Business School Behind Bars Part 3

Members of PEP Class 18 meet and mix with program volunteers in the PEP event room at the Cleveland Correctional Center. Image provided by PEP.
Nearly 900 inmates of the Cleveland Correctional Center have earned a fresh start through the Prison Entrepreneurship Program. But the program's biggest test may have come in reforming itself, as Andrew Schneider reports in the third of our four part series.

“This is our, this is what we give everybody that gets out. Give them a care package …”

PEP’s headquarters are tucked away in a Houston business park, 50 miles south of Cleveland. The space houses a business incubator and a classroom for continuing education. There’s also what amounts to a small warehouse. It’s stocked with everything from laundry detergent to notebooks for job interviews.

Al Massey says that when PEP graduates are released from prison, the program gives them about $300 worth of supplies to start their new lives.

“So they don’t have to spend that first $50. ’Cause the State of Texas gives you $50 and a one-way bus ticket back to where you’re from. That’s just showing you it’s going to fail.”

If anyone can appreciate the value of what the Prison Entrepreneurship Program offers, it’s Al Massey. He’s not just the program’s executive relations manager. Like much of PEP’s staff, he's also a graduate.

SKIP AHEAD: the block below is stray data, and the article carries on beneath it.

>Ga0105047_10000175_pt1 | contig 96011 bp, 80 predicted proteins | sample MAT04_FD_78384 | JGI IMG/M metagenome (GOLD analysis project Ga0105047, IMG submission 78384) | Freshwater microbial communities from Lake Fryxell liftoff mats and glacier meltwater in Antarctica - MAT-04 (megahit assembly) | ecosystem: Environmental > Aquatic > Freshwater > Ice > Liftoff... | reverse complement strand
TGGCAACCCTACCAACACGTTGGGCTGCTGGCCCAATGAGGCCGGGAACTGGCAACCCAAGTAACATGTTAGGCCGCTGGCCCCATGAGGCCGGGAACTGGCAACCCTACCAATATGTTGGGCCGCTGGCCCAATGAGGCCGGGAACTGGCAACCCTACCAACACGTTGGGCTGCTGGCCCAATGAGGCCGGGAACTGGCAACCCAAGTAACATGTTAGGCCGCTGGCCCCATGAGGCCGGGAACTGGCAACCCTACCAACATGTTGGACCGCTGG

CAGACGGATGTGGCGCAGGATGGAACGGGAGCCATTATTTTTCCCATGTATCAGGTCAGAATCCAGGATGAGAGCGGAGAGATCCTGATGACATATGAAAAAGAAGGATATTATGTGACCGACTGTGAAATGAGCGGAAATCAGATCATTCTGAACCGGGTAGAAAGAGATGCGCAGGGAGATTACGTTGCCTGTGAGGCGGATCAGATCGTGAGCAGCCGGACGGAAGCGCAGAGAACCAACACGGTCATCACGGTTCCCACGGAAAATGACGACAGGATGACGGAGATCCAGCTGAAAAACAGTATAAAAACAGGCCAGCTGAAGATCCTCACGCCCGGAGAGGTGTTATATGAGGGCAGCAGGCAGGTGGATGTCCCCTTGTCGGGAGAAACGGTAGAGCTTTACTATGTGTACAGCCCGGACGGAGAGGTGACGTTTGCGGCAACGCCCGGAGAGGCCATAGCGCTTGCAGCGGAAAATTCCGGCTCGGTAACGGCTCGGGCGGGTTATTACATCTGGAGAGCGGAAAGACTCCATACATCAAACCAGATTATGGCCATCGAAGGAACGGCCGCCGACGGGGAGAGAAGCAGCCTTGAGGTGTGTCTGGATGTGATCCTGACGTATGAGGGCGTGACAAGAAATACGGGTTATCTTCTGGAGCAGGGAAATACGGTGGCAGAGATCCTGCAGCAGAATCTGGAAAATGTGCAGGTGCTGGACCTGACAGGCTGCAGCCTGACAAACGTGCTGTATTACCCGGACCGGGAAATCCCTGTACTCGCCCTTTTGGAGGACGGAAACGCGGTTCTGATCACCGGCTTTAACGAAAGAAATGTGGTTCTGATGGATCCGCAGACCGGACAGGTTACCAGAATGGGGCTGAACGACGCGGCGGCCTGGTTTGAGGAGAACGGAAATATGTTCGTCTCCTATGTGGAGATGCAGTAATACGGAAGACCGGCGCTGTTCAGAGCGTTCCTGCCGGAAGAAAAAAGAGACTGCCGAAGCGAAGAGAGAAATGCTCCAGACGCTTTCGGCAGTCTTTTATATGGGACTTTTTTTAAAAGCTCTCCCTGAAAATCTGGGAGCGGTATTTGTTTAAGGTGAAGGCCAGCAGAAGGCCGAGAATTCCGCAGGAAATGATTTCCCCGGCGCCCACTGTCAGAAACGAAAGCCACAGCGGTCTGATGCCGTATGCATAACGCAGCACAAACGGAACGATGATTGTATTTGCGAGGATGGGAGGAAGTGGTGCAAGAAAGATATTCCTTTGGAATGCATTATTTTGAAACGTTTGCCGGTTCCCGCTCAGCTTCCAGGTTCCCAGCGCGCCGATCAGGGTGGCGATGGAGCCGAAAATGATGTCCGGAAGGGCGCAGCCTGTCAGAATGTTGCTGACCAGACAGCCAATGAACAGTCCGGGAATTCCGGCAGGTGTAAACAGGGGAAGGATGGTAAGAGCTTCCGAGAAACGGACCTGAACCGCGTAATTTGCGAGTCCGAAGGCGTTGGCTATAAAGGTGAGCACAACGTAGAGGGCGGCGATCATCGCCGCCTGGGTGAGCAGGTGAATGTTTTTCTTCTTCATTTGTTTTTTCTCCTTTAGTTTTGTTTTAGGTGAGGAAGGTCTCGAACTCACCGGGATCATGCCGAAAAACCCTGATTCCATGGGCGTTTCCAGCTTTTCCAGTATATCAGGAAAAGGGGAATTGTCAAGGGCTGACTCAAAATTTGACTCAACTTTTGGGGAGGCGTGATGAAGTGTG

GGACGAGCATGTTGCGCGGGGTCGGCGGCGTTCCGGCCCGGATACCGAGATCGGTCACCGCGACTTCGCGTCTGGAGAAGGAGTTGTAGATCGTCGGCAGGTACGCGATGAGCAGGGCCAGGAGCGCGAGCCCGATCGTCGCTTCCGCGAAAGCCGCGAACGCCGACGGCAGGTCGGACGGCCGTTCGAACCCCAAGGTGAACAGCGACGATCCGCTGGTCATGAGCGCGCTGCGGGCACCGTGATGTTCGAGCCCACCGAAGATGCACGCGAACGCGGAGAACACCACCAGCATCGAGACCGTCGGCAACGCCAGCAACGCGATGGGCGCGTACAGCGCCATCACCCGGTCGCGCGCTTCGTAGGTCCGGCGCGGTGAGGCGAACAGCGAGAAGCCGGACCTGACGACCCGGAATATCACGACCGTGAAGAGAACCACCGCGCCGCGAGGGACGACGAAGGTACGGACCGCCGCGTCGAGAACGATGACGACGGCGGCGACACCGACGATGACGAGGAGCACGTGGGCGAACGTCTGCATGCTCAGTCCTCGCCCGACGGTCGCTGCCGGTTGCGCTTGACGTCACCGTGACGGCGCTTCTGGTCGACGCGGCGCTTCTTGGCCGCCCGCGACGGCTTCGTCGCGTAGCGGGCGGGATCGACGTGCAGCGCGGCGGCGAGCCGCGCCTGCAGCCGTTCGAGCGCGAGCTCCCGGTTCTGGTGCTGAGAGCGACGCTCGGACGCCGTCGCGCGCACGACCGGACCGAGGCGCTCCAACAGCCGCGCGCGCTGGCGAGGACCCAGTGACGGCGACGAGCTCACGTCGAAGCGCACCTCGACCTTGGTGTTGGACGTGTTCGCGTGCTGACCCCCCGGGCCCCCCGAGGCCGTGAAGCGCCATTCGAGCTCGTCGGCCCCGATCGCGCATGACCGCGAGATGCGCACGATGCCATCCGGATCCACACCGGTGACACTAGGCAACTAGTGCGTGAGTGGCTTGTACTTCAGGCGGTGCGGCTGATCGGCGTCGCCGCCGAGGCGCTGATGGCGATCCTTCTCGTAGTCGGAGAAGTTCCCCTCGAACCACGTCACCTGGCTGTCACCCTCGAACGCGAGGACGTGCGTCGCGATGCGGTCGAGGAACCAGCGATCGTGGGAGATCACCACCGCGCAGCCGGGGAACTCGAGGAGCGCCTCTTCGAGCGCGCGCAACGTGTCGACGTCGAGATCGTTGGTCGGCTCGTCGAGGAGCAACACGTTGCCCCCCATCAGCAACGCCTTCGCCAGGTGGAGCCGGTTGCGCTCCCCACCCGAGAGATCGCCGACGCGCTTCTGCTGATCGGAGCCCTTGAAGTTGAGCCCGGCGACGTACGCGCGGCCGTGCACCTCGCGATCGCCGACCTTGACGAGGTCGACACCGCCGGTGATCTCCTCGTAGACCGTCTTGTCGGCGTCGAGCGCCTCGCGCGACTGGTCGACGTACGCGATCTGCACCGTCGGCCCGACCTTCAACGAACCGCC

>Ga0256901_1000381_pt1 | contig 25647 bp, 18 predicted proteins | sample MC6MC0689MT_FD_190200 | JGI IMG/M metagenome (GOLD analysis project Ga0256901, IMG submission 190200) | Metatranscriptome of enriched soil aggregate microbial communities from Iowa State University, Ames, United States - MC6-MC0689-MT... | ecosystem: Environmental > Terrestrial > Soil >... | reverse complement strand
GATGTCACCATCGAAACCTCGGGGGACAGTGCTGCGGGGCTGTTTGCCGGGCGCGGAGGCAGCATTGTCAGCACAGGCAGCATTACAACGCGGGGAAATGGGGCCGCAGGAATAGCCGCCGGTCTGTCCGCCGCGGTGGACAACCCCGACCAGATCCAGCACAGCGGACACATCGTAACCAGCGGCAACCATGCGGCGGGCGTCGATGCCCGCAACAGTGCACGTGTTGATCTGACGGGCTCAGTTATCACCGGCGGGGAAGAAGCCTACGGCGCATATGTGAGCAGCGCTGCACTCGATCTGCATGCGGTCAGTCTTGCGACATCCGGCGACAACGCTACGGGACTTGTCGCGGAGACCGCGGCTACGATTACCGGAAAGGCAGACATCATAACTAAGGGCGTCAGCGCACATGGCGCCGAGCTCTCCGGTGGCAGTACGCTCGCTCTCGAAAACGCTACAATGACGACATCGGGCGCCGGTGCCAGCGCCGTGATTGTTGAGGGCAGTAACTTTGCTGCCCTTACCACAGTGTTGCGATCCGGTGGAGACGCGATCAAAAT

“I went through and graduated Class 9, and when I got out, I became a peer educator, because I still had time on my sentence.”

When Massey went through the course, PEP was still run by Catherine Rohr. A Wall Street venture capitalist, Rohr founded PEP while still in her twenties, after volunteering with Chuck Colson’s Prison Fellowship ministry. 

Bert Smith was one of PEP’s first volunteers.

“She was very dynamic, very energetic, a very aggressive and effective fundraiser, and there was a view that her direct, personal involvement was essential to the future of PEP.”

That view got a harsh test in 2009, when it was discovered that Rohr had affairs with a number of PEP graduates, some of whom were still on parole. The Texas Department of Criminal Justice permanently banned her from its facilities.

“It was quite a blow. I felt like I’d been sucker punched.”

PEP’s board feared that, without Rohr’s involvement, the program would not survive. Job one was to reassure volunteers, donors, and the TDCJ, that the program’s focus and values hadn’t changed.

“Within a period of less than a year, we had reestablished the confidence that TCDJ had in us enough, so that we were given approval to fully occupy the Cleveland Correctional Center.”

By 2011, both contributions and volunteer participation reached an all-time high. Bert Smith, who played a major role in the program’s turnaround, is now CEO.

 


 

Tomorrow at this same time …

[Elgar’s Pomp and Circumstance]

PEP’s Class 18 celebrates Graduation Day, in the conclusion of “Business School Behind Bars.” From the KUHF Business Desk, I’m Andrew Schneider.

Bio photo of Andrew Schneider

Andrew Schneider

Business Reporter

Andrew Schneider joined KUHF in January 2011, after more than a decade as a print reporter for The Kiplinger Letter...